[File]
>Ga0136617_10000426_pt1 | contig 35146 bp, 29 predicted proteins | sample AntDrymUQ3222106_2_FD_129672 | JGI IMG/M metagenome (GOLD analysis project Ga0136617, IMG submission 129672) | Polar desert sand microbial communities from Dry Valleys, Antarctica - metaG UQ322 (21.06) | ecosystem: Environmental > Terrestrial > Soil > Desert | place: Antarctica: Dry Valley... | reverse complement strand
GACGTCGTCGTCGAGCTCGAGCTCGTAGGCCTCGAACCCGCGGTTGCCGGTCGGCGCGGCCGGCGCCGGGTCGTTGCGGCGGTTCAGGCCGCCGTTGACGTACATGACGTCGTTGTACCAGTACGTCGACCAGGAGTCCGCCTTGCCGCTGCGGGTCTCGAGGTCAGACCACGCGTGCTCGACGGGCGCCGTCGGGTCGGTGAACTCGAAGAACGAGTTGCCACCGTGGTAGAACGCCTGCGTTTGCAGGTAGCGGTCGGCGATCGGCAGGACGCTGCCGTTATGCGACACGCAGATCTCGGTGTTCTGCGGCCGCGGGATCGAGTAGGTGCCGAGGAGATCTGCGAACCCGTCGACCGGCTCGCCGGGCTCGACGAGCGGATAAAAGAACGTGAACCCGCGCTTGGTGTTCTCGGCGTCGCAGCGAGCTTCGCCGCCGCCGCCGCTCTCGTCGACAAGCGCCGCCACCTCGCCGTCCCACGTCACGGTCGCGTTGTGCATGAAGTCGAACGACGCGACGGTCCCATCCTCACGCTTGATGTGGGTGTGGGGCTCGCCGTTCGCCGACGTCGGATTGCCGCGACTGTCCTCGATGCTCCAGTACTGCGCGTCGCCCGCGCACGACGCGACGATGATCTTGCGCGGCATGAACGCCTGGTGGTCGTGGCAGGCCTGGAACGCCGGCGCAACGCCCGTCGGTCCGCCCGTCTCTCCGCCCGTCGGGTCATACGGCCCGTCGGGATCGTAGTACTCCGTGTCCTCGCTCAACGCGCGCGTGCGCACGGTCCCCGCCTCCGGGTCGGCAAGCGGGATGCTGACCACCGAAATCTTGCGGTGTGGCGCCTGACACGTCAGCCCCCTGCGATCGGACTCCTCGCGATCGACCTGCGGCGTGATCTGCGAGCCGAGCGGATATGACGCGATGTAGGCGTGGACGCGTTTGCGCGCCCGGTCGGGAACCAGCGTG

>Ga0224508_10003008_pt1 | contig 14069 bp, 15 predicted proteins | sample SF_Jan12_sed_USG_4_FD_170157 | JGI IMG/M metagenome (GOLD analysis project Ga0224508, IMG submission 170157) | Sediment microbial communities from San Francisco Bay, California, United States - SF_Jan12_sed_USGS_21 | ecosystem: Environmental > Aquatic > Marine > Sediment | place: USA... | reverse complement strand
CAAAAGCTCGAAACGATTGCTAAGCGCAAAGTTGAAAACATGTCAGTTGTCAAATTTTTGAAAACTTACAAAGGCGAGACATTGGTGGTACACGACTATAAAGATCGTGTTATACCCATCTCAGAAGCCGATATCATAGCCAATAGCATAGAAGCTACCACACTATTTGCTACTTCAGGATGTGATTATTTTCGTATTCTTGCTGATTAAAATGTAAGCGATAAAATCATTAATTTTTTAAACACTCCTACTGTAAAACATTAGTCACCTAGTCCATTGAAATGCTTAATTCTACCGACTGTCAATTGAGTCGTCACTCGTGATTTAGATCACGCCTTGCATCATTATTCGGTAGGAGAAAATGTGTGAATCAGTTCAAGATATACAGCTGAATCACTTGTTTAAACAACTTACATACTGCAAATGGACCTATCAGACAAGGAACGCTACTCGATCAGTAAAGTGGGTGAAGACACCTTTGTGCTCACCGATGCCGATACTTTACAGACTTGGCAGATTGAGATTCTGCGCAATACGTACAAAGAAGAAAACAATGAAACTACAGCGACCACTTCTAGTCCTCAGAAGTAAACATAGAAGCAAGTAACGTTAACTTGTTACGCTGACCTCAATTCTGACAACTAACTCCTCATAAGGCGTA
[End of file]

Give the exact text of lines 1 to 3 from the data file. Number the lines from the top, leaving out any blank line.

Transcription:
>Ga0136617_10000426_pt1 | contig 35146 bp, 29 predicted proteins | sample AntDrymUQ3222106_2_FD_129672 | JGI IMG/M metagenome (GOLD analysis project Ga0136617, IMG submission 129672) | Polar desert sand microbial communities from Dry Valleys, Antarctica - metaG UQ322 (21.06) | ecosystem: Environmental > Terrestrial > Soil > Desert | place: Antarctica: Dry Valley... | reverse complement strand
GACGTCGTCGTCGAGCTCGAGCTCGTAGGCCTCGAACCCGCGGTTGCCGGTCGGCGCGGCCGGCGCCGGGTCGTTGCGGCGGTTCAGGCCGCCGTTGACGTACATGACGTCGTTGTACCAGTACGTCGACCAGGAGTCCGCCTTGCCGCTGCGGGTCTCGAGGTCAGACCACGCGTGCTCGACGGGCGCCGTCGGGTCGGTGAACTCGAAGAACGAGTTGCCACCGTGGTAGAACGCCTGCGTTTGCAGGTAGCGGTCGGCGATCGGCAGGACGCTGCCGTTATGCGACACGCAGATCTCGGTGTTCTGCGGCCGCGGGATCGAGTAGGTGCCGAGGAGATCTGCGAACCCGTCGACCGGCTCGCCGGGCTCGACGAGCGGATAAAAGAACGTGAACCCGCGCTTGGTGTTCTCGGCGTCGCAGCGAGCTTCGCCGCCGCCGCCGCTCTCGTCGACAAGCGCCGCCACCTCGCCGTCCCACGTCACGGTCGCGTTGTGCATGAAGTCGAACGACGCGACGGTCCCATCCTCACGCTTGATGTGGGTGTGGGGCTCGCCGTTCGCCGACGTCGGATTGCCGCGACTGTCCTCGATGCTCCAGTACTGCGCGTCGCCCGCGCACGACGCGACGATGATCTTGCGCGGCATGAACGCCTGGTGGTCGTGGCAGGCCTGGAACGCCGGCGCAACGCCCGTCGGTCCGCCCGTCTCTCCGCCCGTCGGGTCATACGGCCCGTCGGGATCGTAGTACTCCGTGTCCTCGCTCAACGCGCGCGTGCGCACGGTCCCCGCCTCCGGGTCGGCAAGCGGGATGCTGACCACCGAAATCTTGCGGTGTGGCGCCTGACACGTCAGCCCCCTGCGATCGGACTCCTCGCGATCGACCTGCGGCGTGATCTGCGAGCCGAGCGGATATGACGCGATGTAGGCGTGGACGCGTTTGCGCGCCCGGTCGGGAACCAGCGTG

>Ga0224508_10003008_pt1 | contig 14069 bp, 15 predicted proteins | sample SF_Jan12_sed_USG_4_FD_170157 | JGI IMG/M metagenome (GOLD analysis project Ga0224508, IMG submission 170157) | Sediment microbial communities from San Francisco Bay, California, United States - SF_Jan12_sed_USGS_21 | ecosystem: Environmental > Aquatic > Marine > Sediment | place: USA... | reverse complement strand